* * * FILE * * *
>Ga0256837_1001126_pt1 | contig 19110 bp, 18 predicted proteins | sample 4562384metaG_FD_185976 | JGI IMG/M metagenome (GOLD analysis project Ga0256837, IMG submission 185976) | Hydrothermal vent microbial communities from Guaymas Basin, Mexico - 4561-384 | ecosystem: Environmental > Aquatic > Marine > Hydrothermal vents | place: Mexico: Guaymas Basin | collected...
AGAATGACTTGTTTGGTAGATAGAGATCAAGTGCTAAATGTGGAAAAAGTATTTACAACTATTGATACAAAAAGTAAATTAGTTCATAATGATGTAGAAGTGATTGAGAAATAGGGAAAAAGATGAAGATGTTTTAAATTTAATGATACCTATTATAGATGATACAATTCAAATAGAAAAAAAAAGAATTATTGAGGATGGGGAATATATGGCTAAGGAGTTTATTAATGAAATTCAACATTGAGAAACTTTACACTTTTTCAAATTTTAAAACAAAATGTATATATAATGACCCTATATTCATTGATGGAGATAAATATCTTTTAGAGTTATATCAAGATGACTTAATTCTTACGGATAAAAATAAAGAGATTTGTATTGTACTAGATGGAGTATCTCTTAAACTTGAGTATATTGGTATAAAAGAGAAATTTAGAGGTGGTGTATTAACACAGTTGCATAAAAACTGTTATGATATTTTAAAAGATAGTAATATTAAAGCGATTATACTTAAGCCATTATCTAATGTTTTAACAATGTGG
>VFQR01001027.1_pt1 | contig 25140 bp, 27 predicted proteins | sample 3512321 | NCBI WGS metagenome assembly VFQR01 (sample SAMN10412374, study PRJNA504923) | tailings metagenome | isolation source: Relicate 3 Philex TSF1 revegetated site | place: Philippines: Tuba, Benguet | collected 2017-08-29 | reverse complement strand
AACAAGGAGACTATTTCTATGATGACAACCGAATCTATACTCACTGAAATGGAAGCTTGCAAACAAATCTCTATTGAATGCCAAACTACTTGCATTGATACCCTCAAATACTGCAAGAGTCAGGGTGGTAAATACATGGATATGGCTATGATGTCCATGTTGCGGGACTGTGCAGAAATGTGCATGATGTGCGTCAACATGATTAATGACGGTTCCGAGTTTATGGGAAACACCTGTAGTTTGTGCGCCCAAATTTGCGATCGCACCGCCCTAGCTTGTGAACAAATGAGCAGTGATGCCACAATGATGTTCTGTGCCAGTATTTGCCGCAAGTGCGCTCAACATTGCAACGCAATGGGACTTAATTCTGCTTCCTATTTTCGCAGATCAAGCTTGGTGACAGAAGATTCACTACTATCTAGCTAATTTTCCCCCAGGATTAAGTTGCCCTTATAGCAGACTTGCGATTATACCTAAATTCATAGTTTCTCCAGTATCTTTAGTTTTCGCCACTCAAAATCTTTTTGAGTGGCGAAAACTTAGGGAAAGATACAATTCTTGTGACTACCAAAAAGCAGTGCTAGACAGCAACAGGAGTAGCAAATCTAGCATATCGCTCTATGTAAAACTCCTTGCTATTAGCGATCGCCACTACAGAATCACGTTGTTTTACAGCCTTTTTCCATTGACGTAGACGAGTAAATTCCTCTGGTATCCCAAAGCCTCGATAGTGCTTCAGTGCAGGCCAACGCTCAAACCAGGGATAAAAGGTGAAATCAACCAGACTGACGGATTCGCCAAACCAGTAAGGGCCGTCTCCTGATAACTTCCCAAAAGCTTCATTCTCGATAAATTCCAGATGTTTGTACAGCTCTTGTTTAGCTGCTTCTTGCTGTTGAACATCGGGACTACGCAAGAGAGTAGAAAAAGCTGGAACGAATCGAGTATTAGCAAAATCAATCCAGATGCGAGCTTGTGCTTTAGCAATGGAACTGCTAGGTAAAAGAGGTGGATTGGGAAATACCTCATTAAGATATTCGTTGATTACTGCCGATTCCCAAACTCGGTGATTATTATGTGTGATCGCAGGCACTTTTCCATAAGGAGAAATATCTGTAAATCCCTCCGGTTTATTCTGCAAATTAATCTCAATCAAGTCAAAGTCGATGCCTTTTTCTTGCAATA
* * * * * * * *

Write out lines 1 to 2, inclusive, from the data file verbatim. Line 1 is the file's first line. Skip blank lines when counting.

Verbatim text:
>Ga0256837_1001126_pt1 | contig 19110 bp, 18 predicted proteins | sample 4562384metaG_FD_185976 | JGI IMG/M metagenome (GOLD analysis project Ga0256837, IMG submission 185976) | Hydrothermal vent microbial communities from Guaymas Basin, Mexico - 4561-384 | ecosystem: Environmental > Aquatic > Marine > Hydrothermal vents | place: Mexico: Guaymas Basin | collected...
AGAATGACTTGTTTGGTAGATAGAGATCAAGTGCTAAATGTGGAAAAAGTATTTACAACTATTGATACAAAAAGTAAATTAGTTCATAATGATGTAGAAGTGATTGAGAAATAGGGAAAAAGATGAAGATGTTTTAAATTTAATGATACCTATTATAGATGATACAATTCAAATAGAAAAAAAAAGAATTATTGAGGATGGGGAATATATGGCTAAGGAGTTTATTAATGAAATTCAACATTGAGAAACTTTACACTTTTTCAAATTTTAAAACAAAATGTATATATAATGACCCTATATTCATTGATGGAGATAAATATCTTTTAGAGTTATATCAAGATGACTTAATTCTTACGGATAAAAATAAAGAGATTTGTATTGTACTAGATGGAGTATCTCTTAAACTTGAGTATATTGGTATAAAAGAGAAATTTAGAGGTGGTGTATTAACACAGTTGCATAAAAACTGTTATGATATTTTAAAAGATAGTAATATTAAAGCGATTATACTTAAGCCATTATCTAATGTTTTAACAATGTGG